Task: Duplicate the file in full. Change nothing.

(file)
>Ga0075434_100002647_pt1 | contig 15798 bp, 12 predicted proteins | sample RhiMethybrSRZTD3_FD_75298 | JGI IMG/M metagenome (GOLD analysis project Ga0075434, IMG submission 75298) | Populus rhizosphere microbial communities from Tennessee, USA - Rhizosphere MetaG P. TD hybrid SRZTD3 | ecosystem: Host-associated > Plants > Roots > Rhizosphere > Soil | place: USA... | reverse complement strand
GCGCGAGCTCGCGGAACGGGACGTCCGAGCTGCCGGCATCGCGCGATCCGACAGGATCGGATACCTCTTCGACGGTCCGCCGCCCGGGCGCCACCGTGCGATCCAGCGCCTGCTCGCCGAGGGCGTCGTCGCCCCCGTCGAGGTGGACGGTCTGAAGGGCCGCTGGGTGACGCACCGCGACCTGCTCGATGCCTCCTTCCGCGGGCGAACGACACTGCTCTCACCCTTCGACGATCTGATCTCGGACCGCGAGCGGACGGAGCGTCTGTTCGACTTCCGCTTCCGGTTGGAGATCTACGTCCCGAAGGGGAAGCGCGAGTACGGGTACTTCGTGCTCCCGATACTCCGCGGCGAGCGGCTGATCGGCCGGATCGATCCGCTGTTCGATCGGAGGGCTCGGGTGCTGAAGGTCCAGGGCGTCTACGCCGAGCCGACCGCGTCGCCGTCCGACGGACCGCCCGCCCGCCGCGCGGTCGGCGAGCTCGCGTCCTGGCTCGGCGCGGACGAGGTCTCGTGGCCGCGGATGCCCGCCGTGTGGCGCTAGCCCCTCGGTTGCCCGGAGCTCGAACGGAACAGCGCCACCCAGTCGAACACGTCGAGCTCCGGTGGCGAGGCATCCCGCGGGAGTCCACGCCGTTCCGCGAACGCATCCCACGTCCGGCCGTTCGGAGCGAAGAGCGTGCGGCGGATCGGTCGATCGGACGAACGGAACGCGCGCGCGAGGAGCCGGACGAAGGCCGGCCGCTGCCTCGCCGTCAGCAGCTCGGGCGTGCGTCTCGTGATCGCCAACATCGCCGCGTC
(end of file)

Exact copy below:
>Ga0075434_100002647_pt1 | contig 15798 bp, 12 predicted proteins | sample RhiMethybrSRZTD3_FD_75298 | JGI IMG/M metagenome (GOLD analysis project Ga0075434, IMG submission 75298) | Populus rhizosphere microbial communities from Tennessee, USA - Rhizosphere MetaG P. TD hybrid SRZTD3 | ecosystem: Host-associated > Plants > Roots > Rhizosphere > Soil | place: USA... | reverse complement strand
GCGCGAGCTCGCGGAACGGGACGTCCGAGCTGCCGGCATCGCGCGATCCGACAGGATCGGATACCTCTTCGACGGTCCGCCGCCCGGGCGCCACCGTGCGATCCAGCGCCTGCTCGCCGAGGGCGTCGTCGCCCCCGTCGAGGTGGACGGTCTGAAGGGCCGCTGGGTGACGCACCGCGACCTGCTCGATGCCTCCTTCCGCGGGCGAACGACACTGCTCTCACCCTTCGACGATCTGATCTCGGACCGCGAGCGGACGGAGCGTCTGTTCGACTTCCGCTTCCGGTTGGAGATCTACGTCCCGAAGGGGAAGCGCGAGTACGGGTACTTCGTGCTCCCGATACTCCGCGGCGAGCGGCTGATCGGCCGGATCGATCCGCTGTTCGATCGGAGGGCTCGGGTGCTGAAGGTCCAGGGCGTCTACGCCGAGCCGACCGCGTCGCCGTCCGACGGACCGCCCGCCCGCCGCGCGGTCGGCGAGCTCGCGTCCTGGCTCGGCGCGGACGAGGTCTCGTGGCCGCGGATGCCCGCCGTGTGGCGCTAGCCCCTCGGTTGCCCGGAGCTCGAACGGAACAGCGCCACCCAGTCGAACACGTCGAGCTCCGGTGGCGAGGCATCCCGCGGGAGTCCACGCCGTTCCGCGAACGCATCCCACGTCCGGCCGTTCGGAGCGAAGAGCGTGCGGCGGATCGGTCGATCGGACGAACGGAACGCGCGCGCGAGGAGCCGGACGAAGGCCGGCCGCTGCCTCGCCGTCAGCAGCTCGGGCGTGCGTCTCGTGATCGCCAACATCGCCGCGTC